A group of students knocked on my staff room door early one Monday morning, back when I was a Gold Coast high school teacher 18 years ago. They were deeply concerned for one of their peers who passed out from intoxication at a party on Saturday night. They asked for guidance on what they could do to help their friends caught up in spiralling alcohol abuse.

Those kids made it their resolve to go along to parties as what they called ‘sober buddies,’ to look out for their friends and keep them out of trouble.

They taught me that the answer to turning around Australia’s teen binge drinking problem was not about programs, punishments, laws or taxes, but about transforming culture from the inside out, peer to peer, mate to mate. Kids in the moment, leading by example, showing their buddies that there’s a better way.

I did all I could to support them from the sidelines. Their parents invited me along to their parties, so I took a teacher buddy and visited the start of their parties, before things got messy. Gravely concerned about what I was seeing, I delved deeper and researched all the dangers of under-age alcohol abuse, best practice for hosting parties and principles for modelling good behaviour. I shared my findings with the kids, their parents and the school community. I summed it all up in a little booklet and sent a copy to every family.

Soon other schools were asking for copies and I was invited to visit to share my ideas with students, teachers and parents around south-east Queensland. More schools asked, and with the financial support of 33 Australian wineries, I printed 200,000 copies of my booklet and offered them free of charge to schools around the country to share with their families (still available here). Little steps in a big problem that impacts every community around Australia and the world. But my reach could only extend so far.

Unknown to me at the time, an energetic young Andy Gourley was also discovering the alcohol-fuelled antics of schoolies weeks, O-week parties, music festivals and sporting events.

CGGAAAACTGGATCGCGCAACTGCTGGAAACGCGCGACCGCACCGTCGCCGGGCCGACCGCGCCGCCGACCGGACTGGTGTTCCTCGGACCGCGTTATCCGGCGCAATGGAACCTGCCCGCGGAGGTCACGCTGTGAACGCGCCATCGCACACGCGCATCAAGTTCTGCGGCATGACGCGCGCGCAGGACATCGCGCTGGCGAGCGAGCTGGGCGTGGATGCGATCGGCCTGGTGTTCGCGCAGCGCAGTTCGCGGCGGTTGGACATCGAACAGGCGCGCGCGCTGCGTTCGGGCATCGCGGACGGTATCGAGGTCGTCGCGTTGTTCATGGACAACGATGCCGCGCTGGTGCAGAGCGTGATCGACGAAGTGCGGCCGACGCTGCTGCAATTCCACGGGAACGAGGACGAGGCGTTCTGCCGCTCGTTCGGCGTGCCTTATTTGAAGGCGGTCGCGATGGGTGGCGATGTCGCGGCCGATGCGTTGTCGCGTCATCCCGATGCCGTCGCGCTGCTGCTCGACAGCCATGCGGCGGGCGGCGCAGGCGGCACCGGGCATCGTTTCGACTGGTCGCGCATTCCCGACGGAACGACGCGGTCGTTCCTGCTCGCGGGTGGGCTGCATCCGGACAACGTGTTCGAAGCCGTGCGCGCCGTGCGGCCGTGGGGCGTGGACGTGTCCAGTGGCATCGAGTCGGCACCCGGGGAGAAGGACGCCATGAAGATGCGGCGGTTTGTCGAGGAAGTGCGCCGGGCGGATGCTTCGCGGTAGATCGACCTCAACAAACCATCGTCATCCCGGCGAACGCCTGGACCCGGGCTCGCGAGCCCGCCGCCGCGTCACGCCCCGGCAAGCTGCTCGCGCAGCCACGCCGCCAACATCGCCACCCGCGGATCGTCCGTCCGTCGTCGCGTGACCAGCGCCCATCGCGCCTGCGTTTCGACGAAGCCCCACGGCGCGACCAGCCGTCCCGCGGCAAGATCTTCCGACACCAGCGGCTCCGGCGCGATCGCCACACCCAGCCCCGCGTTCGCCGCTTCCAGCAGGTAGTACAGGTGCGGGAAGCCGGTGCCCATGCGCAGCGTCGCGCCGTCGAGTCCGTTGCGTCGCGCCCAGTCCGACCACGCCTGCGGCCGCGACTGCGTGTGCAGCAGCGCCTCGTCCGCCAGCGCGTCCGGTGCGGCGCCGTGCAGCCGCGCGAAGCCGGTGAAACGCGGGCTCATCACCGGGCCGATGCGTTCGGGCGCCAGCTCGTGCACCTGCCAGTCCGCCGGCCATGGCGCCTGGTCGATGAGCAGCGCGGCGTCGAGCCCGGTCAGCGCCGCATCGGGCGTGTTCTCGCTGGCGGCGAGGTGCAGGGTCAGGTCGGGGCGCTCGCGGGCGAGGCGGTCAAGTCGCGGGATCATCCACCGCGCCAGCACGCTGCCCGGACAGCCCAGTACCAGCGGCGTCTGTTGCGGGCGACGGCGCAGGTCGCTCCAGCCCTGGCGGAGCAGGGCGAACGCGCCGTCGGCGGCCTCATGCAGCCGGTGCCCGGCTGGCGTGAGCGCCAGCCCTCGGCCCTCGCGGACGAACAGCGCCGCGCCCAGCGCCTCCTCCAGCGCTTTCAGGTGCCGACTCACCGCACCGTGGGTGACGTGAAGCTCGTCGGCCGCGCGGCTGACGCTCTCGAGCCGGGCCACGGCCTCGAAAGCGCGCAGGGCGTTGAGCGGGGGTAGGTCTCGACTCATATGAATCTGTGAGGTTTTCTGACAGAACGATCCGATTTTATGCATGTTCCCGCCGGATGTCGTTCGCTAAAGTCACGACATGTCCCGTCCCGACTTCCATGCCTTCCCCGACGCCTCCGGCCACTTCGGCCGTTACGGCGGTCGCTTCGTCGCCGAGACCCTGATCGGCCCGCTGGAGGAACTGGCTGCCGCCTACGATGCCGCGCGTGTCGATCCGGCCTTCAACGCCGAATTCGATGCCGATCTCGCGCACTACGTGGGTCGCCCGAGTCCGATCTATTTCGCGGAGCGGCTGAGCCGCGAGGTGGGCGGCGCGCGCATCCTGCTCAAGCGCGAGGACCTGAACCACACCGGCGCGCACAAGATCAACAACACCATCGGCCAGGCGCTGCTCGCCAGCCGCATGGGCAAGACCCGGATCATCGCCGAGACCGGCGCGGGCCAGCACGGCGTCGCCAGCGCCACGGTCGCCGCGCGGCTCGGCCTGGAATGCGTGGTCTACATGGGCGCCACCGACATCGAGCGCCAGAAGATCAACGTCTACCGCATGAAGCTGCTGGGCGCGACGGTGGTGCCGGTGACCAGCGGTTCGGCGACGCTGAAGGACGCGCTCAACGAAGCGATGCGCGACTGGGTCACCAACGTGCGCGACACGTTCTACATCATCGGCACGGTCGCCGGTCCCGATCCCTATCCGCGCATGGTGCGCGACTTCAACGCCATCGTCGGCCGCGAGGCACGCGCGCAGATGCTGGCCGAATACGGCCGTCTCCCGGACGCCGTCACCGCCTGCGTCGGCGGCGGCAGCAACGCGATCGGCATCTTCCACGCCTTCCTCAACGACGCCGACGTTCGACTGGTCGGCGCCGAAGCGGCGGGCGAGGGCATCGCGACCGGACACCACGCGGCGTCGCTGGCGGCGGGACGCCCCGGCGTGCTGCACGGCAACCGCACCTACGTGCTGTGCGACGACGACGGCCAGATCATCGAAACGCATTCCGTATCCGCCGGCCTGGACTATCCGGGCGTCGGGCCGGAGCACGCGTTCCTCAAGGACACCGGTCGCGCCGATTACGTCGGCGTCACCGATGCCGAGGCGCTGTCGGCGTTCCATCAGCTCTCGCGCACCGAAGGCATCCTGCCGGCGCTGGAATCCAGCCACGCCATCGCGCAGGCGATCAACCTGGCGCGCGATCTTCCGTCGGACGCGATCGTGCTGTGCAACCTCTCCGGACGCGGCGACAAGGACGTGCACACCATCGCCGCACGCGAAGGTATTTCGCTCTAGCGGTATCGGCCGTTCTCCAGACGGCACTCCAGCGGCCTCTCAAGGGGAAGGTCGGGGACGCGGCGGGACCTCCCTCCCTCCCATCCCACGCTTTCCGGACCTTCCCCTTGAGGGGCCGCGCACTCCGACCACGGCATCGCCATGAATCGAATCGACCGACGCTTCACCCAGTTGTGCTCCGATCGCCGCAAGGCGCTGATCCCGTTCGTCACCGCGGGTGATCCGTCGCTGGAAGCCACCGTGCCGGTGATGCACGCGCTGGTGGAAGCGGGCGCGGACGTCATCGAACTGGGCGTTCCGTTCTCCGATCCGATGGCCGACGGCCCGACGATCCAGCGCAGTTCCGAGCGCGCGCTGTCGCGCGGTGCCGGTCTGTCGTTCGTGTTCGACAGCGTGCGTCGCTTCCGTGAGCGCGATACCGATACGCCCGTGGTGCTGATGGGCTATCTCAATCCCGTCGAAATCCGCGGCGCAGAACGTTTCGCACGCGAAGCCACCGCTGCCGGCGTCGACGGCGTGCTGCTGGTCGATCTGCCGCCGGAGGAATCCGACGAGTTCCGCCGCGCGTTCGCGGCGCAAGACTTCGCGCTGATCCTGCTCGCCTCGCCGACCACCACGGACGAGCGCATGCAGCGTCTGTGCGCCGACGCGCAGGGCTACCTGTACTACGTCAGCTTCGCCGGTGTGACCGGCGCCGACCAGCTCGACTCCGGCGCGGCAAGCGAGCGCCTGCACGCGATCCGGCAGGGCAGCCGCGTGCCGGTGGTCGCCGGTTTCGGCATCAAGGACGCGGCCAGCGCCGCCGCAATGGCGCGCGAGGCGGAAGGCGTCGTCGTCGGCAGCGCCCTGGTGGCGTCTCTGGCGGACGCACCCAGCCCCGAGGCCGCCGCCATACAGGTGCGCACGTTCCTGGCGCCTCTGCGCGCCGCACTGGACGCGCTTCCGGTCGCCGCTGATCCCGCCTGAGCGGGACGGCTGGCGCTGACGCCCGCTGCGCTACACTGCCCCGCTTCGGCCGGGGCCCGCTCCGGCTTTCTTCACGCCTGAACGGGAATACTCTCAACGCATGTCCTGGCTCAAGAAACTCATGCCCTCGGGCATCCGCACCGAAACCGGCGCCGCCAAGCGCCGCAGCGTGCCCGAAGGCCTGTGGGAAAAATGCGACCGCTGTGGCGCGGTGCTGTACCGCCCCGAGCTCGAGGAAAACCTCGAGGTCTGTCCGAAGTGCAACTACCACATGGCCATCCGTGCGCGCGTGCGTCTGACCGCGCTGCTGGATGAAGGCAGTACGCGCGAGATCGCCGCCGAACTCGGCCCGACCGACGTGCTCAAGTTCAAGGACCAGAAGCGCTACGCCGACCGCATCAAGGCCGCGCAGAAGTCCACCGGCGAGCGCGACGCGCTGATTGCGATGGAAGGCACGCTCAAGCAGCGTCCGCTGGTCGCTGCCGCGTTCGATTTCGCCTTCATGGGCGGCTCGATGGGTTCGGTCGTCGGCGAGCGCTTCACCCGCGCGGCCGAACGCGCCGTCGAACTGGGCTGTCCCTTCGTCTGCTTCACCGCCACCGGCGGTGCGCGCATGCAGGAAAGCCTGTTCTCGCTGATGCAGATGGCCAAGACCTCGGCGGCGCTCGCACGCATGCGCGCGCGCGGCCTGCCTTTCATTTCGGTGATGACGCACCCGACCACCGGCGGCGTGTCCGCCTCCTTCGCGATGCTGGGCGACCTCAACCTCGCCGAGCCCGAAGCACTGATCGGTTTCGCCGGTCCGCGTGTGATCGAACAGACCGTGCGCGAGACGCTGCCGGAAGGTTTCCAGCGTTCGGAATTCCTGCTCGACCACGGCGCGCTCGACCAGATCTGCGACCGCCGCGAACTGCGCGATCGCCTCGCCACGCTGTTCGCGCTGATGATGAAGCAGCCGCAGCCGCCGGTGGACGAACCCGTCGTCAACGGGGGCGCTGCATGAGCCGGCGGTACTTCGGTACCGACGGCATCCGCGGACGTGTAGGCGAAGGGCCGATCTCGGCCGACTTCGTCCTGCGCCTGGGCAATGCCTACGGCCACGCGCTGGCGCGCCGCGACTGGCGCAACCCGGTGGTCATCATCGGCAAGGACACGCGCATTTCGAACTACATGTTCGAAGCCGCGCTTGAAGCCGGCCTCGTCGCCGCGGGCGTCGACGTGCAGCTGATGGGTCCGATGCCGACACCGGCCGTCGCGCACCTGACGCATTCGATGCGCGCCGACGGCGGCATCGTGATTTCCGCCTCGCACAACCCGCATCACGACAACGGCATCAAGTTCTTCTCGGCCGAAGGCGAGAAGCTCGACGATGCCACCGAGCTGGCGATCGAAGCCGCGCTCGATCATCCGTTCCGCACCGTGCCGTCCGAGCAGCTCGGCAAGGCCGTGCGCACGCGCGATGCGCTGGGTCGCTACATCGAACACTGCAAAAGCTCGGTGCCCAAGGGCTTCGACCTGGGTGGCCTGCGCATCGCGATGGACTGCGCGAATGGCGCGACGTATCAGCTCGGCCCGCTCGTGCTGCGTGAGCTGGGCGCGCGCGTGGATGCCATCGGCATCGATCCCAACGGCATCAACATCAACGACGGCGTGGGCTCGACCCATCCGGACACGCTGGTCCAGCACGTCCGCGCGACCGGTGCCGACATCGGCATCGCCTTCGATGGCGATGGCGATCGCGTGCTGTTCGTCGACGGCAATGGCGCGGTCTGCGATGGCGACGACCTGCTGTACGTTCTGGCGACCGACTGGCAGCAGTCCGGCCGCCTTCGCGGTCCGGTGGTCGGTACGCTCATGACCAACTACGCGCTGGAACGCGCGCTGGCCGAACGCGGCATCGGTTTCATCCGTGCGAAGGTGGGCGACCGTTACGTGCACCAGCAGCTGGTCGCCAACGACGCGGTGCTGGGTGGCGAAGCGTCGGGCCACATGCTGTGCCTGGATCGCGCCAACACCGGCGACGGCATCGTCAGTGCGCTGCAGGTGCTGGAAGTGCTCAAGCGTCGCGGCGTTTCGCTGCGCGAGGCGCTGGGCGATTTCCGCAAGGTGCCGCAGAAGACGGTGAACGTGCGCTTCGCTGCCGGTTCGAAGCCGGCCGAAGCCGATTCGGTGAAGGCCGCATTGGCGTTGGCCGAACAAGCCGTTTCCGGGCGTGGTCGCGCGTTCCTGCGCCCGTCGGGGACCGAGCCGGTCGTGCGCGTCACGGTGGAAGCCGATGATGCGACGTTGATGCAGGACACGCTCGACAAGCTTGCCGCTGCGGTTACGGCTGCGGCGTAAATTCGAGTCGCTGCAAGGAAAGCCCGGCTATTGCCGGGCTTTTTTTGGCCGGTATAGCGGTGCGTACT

That's Andy ‘boss frog’ Gourley with me in the picture above a his annual Red Frogs Gala dinner last night. He stood up and announced:

Our mission is to provide a positive peer presence to young people in alcohol-fuelled environments. We are literally changing culture. Most of our volunteers are students themselves. And that’s the thing I’m most proud of. Seeing students changing their own culture. Cultures change from the inside out, not outside in.

In 2014 I set up Teen Rescue Foundation, and with the generous support of the Australian wine community, we have raised more than $100,000 to resource organisations including Red Frogs. They do it better and so very much bigger than I ever could.

Each year, Red Frogs speaks to 69,000 students in high schools, puts more than 3600 support volunteers into schoolies weeks in 14 locations including Bali and Fiji, 143 residential colleges across 24 universities, not to mention 42 music events and many sporting events. In all, the work of Red Frogs impacts 1.4 million young people every year.

And it’s making a very real difference. Australian teenagers are drinking less alcohol now than they have at any time since surveying began in the early 1980s. After the dust had settled at the end of his last schoolies week in 2019, Andy told me:

As far as alcohol health is concerned, this is one of the best schoolies’ weeks we’ve done. A lot of schoolies are not binge drinking as much, and a higher proportion are drinking more responsibly. It’s been five years in a row now that we’ve seen this trend. Education has been critical to changing the culture and behaviour.

The principles that Red Frogs live out today are just like those my students exemplified that Monday morning 18 years ago. Kids transforming culture from the inside out.